Several Harvard Law School clinics are shifting their focus to provide legal aid to vulnerable populations affected by the ongoing coronavirus pandemic.
Legal clinics offer students the opportunity to gain practical experience and provide pro bono aid to real clients. The Law School currently offers 46 clinics and student practice organizations covering more than 30 areas of law.
Sabrineh Ardalan — director of the Immigration and Refugee Clinic — said the group is currently advocating for the release of its clients from densely populated detention centers where detainees are unable to practice social distancing.
“We've been doing policy advocacy to try to get Immigration and Customs Enforcement to release immigrant detainees from detention centers locally and nationally,” she said. “We've also been doing advocacy to try to get Immigration and Customs Enforcement to halt immigration enforcement actions.”
Ardalan noted the clinic’s team at Greater Boston Legal Services successfully secured the release of one of its clients from a New Hampshire detention center Friday.
The clinic also continues to serve its clients who are not detained by connecting them to health services and financial assistance.
“Our social worker, Liala Buoniconti, has been busy with a lot of clients to try to connect them to unemployment insurance — to try to connect them to funds for undocumented workers,” Ardalan said.
Emily M. Broad Leib, who directs the Food Law and Policy Clinic, said the group is finding ways to aid food producers and farmers unable to sell their food to restaurants, universities, and other large buyers.
“Some of our work has been really looking at what are the ways that we can try to send funding to them to kind of purchase this food they produce and also make sure that it doesn't get wasted,” she said.
Broad Leib also said the pandemic has drastically increased the number of people facing food insecurity due to unemployment and reduced income, and that students at the clinic hope to find ways to address this growing problem.
“We've been doing a lot of work thinking about how can we get more money into the emergency food system and also about how we can get more opportunities for that food to be delivered to people in their home,” Broad Leib said.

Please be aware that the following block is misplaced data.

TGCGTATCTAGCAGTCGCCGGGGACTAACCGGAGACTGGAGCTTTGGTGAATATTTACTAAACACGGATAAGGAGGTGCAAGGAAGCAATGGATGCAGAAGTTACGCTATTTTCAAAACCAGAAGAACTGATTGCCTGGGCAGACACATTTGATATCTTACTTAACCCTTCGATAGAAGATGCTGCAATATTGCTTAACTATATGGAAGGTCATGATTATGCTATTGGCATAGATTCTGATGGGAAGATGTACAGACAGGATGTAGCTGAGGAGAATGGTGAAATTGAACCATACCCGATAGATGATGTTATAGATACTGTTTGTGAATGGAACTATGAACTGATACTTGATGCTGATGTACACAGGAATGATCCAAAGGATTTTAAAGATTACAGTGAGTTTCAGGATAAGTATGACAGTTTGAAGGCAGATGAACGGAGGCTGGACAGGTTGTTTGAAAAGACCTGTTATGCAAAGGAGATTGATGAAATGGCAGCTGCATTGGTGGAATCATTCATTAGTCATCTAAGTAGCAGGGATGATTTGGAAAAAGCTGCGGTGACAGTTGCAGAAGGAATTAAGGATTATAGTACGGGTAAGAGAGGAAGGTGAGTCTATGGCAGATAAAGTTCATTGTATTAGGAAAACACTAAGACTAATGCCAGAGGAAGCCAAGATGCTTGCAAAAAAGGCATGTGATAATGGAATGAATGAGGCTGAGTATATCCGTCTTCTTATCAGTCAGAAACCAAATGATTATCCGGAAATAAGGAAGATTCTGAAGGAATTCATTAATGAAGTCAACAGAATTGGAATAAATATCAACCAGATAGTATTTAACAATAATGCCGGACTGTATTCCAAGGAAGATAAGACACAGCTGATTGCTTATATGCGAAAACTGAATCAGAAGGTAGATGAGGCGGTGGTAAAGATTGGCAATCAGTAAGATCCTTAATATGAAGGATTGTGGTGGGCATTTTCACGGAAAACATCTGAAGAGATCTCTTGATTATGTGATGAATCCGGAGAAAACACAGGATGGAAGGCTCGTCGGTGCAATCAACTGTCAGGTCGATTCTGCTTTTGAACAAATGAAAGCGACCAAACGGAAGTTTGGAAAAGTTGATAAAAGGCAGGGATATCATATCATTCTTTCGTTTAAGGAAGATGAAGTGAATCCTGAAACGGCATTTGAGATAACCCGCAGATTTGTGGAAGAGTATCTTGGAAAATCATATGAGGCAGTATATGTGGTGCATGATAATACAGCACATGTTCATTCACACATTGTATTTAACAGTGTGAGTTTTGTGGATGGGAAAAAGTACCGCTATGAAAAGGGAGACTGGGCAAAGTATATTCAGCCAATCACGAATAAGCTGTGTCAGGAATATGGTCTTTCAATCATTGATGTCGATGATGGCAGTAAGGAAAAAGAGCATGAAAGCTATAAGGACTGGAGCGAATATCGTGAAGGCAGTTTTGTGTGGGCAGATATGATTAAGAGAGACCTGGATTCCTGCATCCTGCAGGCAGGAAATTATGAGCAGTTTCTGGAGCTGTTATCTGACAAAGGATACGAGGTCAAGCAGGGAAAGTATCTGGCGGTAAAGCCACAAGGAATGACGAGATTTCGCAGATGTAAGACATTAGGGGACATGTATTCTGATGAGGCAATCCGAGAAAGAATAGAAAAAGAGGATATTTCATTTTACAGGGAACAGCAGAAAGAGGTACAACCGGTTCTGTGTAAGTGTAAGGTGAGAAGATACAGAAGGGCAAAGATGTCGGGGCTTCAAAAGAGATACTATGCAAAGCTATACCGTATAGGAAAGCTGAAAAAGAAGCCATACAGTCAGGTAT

The Law School’s Federal Tax Clinic also continues to serve its clients, but partial IRS closings limit its ability to operate, according to the clinic’s director, T. Keith Fogg. Still, students at the clinic are working to help those who need to obtain their tax rebates but cannot fulfill the necessary filing requirements on their own.
“The clinic has engaged in advocacy, to the extent allowed, to encourage the IRS to create rules that do not require individuals to file tax returns in order to obtain the rebate if they are otherwise identifiable by the IRS through Social Security or VA records,” Fogg wrote in an emailed statement Monday.
Fogg wrote stipulations attached to the clinic’s federal grant restricted its ability to help people prepare their current year tax returns or file other information needed to receive tax rebates. The Federal Tax Clinic can only represent taxpayers who have a “controversy,” or ongoing dispute, with the IRS.
Volunteer Income Tax Assistance sites typically provide current year return assistance, but many of these sites are closed due to the pandemic or require in-person meetings with the taxpayer.
“The people who need help because of the pandemic don’t need controversy assistance,” Fogg wrote. “If the grant administrators change their interpretation of the statute and if we can find students to assist us, we will expand our efforts to assist people with current filing requirements in order to obtain the rebate and to otherwise assist in filling the gap left by the closure of the VITA sites.”
The Low Income Taxpayer Clinic Program announced Tuesday it would allow temporary exemptions to the grant’s requirements due to the pandemic. Fogg said the clinic will now be able to more freely provide needed tax assistance.
Broad Leib said she applauds the extra work students in clinical programs are taking on through their efforts to help during the pandemic.
“A lot of them have just gone way above their workload hours to do this extra research,” she said. “We really rely on the kind of brainpower and research skills and creativity of the students that are really digging into these issues and helping us come up with solutions.”
Correction: April 15, 2020
A previous version of this article incorrectly spelled Emily M. Broad Leib's surname.
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